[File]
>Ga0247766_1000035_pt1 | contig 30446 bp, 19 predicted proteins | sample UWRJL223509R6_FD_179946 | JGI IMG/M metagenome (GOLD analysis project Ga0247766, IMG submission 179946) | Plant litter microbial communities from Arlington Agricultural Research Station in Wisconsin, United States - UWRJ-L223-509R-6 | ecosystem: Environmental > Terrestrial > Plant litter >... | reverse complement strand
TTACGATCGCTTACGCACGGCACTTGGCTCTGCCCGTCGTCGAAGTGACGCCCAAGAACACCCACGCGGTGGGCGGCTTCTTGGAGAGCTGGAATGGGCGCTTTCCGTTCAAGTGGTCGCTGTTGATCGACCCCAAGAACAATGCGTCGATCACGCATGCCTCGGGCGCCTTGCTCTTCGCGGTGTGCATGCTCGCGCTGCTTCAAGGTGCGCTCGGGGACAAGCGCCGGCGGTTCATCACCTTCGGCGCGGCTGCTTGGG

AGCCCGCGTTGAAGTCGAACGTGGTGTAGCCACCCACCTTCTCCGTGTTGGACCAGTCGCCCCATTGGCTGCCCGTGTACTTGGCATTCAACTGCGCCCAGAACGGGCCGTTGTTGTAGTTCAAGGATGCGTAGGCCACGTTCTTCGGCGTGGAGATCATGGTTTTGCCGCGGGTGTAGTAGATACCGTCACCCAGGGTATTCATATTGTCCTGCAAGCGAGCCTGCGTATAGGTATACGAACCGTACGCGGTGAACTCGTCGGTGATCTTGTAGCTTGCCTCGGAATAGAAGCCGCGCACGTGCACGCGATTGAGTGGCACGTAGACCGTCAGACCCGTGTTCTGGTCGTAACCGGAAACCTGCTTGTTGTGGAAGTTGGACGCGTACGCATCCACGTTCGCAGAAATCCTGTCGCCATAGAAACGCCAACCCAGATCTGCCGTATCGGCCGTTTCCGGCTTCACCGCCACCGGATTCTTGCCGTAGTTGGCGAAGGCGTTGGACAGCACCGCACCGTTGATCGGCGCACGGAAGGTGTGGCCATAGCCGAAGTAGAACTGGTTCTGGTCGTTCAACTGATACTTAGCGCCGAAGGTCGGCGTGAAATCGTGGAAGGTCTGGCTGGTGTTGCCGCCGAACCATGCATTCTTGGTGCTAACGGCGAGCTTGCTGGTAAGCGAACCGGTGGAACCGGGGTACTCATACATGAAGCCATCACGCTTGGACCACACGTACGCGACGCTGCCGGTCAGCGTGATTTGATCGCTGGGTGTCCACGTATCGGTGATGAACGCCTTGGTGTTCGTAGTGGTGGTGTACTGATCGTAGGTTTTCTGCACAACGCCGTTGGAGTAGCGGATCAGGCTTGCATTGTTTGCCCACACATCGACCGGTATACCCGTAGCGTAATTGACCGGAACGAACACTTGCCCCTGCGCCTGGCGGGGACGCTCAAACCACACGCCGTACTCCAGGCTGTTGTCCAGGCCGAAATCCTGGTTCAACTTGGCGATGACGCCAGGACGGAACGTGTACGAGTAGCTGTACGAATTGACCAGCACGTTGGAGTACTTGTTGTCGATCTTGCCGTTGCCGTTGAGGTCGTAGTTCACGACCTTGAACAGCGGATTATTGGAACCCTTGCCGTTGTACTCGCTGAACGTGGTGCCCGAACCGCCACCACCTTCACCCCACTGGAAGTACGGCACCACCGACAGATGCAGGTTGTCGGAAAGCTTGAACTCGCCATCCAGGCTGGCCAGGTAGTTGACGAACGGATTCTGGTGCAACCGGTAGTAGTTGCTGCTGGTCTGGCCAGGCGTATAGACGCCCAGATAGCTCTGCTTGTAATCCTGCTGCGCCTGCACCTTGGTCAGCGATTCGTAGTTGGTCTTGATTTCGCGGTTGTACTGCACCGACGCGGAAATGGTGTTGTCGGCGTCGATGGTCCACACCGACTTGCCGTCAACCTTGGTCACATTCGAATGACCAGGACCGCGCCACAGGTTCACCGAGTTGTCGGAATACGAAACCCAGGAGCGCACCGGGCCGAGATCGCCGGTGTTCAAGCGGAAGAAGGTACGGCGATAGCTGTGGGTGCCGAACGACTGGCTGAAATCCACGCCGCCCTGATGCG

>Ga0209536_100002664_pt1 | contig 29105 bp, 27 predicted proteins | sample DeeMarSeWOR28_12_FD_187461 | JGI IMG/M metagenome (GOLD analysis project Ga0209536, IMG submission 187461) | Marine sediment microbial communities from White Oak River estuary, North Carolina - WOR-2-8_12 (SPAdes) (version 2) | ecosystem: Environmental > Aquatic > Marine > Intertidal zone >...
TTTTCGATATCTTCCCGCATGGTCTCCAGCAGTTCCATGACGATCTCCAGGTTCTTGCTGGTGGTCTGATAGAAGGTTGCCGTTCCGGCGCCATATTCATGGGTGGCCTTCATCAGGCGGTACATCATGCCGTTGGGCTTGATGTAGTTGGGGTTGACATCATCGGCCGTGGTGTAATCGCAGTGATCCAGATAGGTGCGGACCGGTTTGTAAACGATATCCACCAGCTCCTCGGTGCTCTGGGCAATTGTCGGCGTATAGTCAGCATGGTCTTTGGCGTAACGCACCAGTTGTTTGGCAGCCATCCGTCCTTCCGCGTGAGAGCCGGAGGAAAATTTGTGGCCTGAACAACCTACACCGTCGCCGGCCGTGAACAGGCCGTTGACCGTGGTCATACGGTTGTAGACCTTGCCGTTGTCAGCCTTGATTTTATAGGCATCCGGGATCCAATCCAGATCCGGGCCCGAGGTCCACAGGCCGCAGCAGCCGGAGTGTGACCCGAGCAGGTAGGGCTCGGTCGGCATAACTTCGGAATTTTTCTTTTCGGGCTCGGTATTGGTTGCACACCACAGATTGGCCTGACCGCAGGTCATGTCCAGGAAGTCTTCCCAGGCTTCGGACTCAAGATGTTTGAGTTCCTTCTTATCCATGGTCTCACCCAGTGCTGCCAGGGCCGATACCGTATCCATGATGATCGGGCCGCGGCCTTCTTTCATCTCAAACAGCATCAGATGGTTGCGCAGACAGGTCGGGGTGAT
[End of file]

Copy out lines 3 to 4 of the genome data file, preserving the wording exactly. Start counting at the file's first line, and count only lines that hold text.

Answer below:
AGCCCGCGTTGAAGTCGAACGTGGTGTAGCCACCCACCTTCTCCGTGTTGGACCAGTCGCCCCATTGGCTGCCCGTGTACTTGGCATTCAACTGCGCCCAGAACGGGCCGTTGTTGTAGTTCAAGGATGCGTAGGCCACGTTCTTCGGCGTGGAGATCATGGTTTTGCCGCGGGTGTAGTAGATACCGTCACCCAGGGTATTCATATTGTCCTGCAAGCGAGCCTGCGTATAGGTATACGAACCGTACGCGGTGAACTCGTCGGTGATCTTGTAGCTTGCCTCGGAATAGAAGCCGCGCACGTGCACGCGATTGAGTGGCACGTAGACCGTCAGACCCGTGTTCTGGTCGTAACCGGAAACCTGCTTGTTGTGGAAGTTGGACGCGTACGCATCCACGTTCGCAGAAATCCTGTCGCCATAGAAACGCCAACCCAGATCTGCCGTATCGGCCGTTTCCGGCTTCACCGCCACCGGATTCTTGCCGTAGTTGGCGAAGGCGTTGGACAGCACCGCACCGTTGATCGGCGCACGGAAGGTGTGGCCATAGCCGAAGTAGAACTGGTTCTGGTCGTTCAACTGATACTTAGCGCCGAAGGTCGGCGTGAAATCGTGGAAGGTCTGGCTGGTGTTGCCGCCGAACCATGCATTCTTGGTGCTAACGGCGAGCTTGCTGGTAAGCGAACCGGTGGAACCGGGGTACTCATACATGAAGCCATCACGCTTGGACCACACGTACGCGACGCTGCCGGTCAGCGTGATTTGATCGCTGGGTGTCCACGTATCGGTGATGAACGCCTTGGTGTTCGTAGTGGTGGTGTACTGATCGTAGGTTTTCTGCACAACGCCGTTGGAGTAGCGGATCAGGCTTGCATTGTTTGCCCACACATCGACCGGTATACCCGTAGCGTAATTGACCGGAACGAACACTTGCCCCTGCGCCTGGCGGGGACGCTCAAACCACACGCCGTACTCCAGGCTGTTGTCCAGGCCGAAATCCTGGTTCAACTTGGCGATGACGCCAGGACGGAACGTGTACGAGTAGCTGTACGAATTGACCAGCACGTTGGAGTACTTGTTGTCGATCTTGCCGTTGCCGTTGAGGTCGTAGTTCACGACCTTGAACAGCGGATTATTGGAACCCTTGCCGTTGTACTCGCTGAACGTGGTGCCCGAACCGCCACCACCTTCACCCCACTGGAAGTACGGCACCACCGACAGATGCAGGTTGTCGGAAAGCTTGAACTCGCCATCCAGGCTGGCCAGGTAGTTGACGAACGGATTCTGGTGCAACCGGTAGTAGTTGCTGCTGGTCTGGCCAGGCGTATAGACGCCCAGATAGCTCTGCTTGTAATCCTGCTGCGCCTGCACCTTGGTCAGCGATTCGTAGTTGGTCTTGATTTCGCGGTTGTACTGCACCGACGCGGAAATGGTGTTGTCGGCGTCGATGGTCCACACCGACTTGCCGTCAACCTTGGTCACATTCGAATGACCAGGACCGCGCCACAGGTTCACCGAGTTGTCGGAATACGAAACCCAGGAGCGCACCGGGCCGAGATCGCCGGTGTTCAAGCGGAAGAAGGTACGGCGATAGCTGTGGGTGCCGAACGACTGGCTGAAATCCACGCCGCCCTGATGCG

>Ga0209536_100002664_pt1 | contig 29105 bp, 27 predicted proteins | sample DeeMarSeWOR28_12_FD_187461 | JGI IMG/M metagenome (GOLD analysis project Ga0209536, IMG submission 187461) | Marine sediment microbial communities from White Oak River estuary, North Carolina - WOR-2-8_12 (SPAdes) (version 2) | ecosystem: Environmental > Aquatic > Marine > Intertidal zone >...